After the funeral I said to her. ‘Let’s go away from here.’ So we took the train and traveled, north, south, east, west, anywhere, aimlessly hither and thither, hoping in some measure to forget our grief. But nothing helped. We landed in Dallas. My wife said, ‘I would like to go up to Denton County where my folks live.’ ‘Go.' ’I said, ‘and I’ll go back home, and will be waiting for you.’ After my return, I was like a man in a daze. I took notice of nothing—had no interest in anything. Along in March the men were clearing ground on my farm, and burning brush at the foot of a dead tree, and I watched the flames shooting up through the hollow tree, high into the air. That as I remember was the first thing that arrested my attention, and gave me a little pleasure. When gradually I collected my reason, in the weeks that followed, one thought took possession of me: If there is any hereafter (and I believed there was) I must see my little girl again. But I knew that being such as I was I could never go where that pure innocent child has gone. I made up my mind to find salvation.—“Brother Boll,” he said to me, “there is not a secret place on this farm (his farm was then about 9,000 acres—much larger later)—where I haven’t knelt and called on God for Christ's sake to save my poor soul. But I found no hope nor relief.”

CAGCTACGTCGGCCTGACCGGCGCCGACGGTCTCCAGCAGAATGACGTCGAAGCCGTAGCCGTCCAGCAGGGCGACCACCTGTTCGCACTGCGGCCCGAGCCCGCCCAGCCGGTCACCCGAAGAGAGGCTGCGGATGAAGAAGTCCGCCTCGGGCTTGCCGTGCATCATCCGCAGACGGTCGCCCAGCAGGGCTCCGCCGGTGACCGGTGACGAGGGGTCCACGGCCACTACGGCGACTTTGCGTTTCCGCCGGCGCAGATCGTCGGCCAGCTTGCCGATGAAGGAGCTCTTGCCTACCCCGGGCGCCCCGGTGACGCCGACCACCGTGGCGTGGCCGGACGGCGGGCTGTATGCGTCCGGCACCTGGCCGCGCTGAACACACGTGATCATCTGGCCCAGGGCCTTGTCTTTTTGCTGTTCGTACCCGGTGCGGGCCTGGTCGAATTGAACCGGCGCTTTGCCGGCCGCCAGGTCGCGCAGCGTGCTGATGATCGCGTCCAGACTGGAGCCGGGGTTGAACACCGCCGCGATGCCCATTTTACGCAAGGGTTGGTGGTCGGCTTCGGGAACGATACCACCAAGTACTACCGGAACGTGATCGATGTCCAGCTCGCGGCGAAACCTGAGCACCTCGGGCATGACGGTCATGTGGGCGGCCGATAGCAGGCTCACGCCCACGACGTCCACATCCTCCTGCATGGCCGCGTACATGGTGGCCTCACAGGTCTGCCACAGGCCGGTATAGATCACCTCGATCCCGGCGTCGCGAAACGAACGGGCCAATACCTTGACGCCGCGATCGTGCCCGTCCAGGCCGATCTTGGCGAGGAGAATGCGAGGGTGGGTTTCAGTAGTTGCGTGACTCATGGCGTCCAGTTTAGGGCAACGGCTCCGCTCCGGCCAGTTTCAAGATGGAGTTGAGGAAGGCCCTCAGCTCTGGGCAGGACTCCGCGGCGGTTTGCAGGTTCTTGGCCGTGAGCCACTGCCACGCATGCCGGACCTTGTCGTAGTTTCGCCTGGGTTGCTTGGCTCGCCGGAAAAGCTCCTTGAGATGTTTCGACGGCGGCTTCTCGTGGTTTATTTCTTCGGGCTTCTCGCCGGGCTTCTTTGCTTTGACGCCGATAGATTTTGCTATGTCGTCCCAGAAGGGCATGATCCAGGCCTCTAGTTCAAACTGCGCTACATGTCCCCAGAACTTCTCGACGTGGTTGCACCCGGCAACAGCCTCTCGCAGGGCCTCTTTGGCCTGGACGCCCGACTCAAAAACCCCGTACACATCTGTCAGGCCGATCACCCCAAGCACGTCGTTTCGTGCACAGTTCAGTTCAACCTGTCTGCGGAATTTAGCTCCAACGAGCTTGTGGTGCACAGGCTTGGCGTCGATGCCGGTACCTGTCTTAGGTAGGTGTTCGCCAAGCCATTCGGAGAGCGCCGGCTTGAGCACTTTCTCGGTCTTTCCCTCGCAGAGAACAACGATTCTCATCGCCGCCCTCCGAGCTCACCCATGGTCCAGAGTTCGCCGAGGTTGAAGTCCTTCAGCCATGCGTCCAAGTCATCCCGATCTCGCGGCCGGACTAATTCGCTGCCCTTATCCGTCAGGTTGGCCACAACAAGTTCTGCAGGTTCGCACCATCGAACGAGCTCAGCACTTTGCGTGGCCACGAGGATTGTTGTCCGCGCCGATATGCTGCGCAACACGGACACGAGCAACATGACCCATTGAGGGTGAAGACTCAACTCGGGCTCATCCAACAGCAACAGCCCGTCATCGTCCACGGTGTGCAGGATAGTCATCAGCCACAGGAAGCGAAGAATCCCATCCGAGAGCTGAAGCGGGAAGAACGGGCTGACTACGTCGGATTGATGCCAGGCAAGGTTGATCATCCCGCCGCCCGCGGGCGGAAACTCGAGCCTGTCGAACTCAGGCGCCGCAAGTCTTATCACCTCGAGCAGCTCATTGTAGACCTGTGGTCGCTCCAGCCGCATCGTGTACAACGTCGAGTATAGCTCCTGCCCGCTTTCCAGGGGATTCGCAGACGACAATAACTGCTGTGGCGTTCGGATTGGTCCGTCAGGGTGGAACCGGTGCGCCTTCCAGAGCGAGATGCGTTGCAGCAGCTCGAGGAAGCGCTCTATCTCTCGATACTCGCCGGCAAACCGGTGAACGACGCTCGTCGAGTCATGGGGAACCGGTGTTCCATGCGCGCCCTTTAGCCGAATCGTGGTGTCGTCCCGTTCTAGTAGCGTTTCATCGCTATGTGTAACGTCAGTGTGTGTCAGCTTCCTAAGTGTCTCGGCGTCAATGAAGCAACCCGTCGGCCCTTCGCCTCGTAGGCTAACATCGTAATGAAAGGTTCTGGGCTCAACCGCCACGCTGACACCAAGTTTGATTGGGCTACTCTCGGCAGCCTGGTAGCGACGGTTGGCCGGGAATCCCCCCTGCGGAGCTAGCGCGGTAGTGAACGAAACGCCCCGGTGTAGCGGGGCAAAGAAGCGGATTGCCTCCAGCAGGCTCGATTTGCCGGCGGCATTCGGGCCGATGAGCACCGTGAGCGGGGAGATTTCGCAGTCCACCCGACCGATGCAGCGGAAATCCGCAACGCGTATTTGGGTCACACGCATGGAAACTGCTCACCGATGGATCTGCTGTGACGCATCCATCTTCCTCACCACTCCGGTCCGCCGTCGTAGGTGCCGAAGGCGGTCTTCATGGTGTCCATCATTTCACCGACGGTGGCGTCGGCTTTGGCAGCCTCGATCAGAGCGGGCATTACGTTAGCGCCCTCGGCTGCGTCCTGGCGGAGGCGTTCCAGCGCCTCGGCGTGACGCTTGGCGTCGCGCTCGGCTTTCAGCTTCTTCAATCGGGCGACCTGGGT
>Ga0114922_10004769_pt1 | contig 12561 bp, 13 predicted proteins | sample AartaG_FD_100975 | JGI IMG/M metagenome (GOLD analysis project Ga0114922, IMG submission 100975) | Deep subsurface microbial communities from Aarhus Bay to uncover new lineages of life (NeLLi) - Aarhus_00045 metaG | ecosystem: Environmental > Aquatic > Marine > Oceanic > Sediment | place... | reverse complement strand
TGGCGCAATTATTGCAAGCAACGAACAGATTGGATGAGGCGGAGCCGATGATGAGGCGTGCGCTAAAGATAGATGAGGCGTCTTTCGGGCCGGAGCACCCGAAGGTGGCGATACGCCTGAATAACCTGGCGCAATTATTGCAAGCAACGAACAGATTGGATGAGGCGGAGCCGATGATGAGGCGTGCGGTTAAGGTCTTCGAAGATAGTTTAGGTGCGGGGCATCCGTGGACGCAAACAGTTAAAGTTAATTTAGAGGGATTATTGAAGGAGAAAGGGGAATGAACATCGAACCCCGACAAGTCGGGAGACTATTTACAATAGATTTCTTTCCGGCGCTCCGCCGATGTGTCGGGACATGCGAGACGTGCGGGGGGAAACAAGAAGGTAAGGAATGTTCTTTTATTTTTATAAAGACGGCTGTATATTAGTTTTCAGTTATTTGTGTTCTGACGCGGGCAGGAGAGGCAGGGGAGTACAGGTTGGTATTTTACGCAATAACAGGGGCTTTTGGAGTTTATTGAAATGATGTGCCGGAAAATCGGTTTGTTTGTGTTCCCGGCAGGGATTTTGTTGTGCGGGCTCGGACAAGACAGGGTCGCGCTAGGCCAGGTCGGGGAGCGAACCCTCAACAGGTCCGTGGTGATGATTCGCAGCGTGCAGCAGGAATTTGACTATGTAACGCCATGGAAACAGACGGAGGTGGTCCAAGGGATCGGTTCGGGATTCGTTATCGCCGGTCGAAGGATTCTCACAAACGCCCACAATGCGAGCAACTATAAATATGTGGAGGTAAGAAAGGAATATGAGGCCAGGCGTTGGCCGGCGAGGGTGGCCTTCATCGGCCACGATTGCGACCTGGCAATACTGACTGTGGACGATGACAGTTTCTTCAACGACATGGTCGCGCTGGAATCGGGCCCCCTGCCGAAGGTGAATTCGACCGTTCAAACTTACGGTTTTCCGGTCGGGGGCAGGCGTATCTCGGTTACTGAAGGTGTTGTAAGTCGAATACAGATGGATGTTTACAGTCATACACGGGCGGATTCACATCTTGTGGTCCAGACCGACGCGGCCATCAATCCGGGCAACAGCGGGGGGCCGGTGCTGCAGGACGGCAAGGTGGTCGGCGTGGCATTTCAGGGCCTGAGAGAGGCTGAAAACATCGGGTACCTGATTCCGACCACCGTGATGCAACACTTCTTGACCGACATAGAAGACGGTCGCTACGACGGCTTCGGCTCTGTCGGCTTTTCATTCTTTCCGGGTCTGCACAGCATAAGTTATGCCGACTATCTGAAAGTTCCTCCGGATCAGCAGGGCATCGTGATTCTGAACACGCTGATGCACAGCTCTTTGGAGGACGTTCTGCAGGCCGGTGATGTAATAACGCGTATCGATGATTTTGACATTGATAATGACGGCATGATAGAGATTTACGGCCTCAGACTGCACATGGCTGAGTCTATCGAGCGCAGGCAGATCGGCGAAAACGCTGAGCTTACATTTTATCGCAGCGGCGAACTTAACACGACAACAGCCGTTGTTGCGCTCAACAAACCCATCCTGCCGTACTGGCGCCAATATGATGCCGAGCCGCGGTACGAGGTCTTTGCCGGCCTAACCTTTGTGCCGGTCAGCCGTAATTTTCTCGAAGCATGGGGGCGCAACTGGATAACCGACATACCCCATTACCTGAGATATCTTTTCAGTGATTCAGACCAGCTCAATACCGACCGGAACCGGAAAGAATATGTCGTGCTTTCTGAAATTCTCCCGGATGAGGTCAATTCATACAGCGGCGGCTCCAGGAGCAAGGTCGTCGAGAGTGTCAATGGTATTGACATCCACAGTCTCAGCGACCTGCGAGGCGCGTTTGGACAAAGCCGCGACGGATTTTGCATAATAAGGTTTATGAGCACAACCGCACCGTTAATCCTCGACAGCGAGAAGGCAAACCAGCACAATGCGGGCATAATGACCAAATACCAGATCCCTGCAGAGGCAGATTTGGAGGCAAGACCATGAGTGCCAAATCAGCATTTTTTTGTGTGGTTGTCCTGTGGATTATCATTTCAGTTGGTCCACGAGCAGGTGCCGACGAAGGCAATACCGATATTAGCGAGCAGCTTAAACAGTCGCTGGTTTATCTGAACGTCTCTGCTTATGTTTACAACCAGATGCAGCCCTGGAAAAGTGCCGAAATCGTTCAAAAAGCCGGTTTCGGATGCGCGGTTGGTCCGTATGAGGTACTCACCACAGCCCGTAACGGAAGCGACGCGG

One day my friend, W. R. King, an attorney in Lawrenceburg said to me, ‘Stribling, there’s a man preaching in town, and I think you would like to hear him. His name is T. B. Larimore.’ So I went with him.” On that night Brother Larimore preached a simple sermon on “What Must I Do to Be Saved?” and made it very plain; and at the close he said, “Whosoever will, let him come.” Stribling jumped up and said “I will'; made the good confession, and was forthwith baptized. From that day on he and all he had belonged to the Lord Jesus Christ.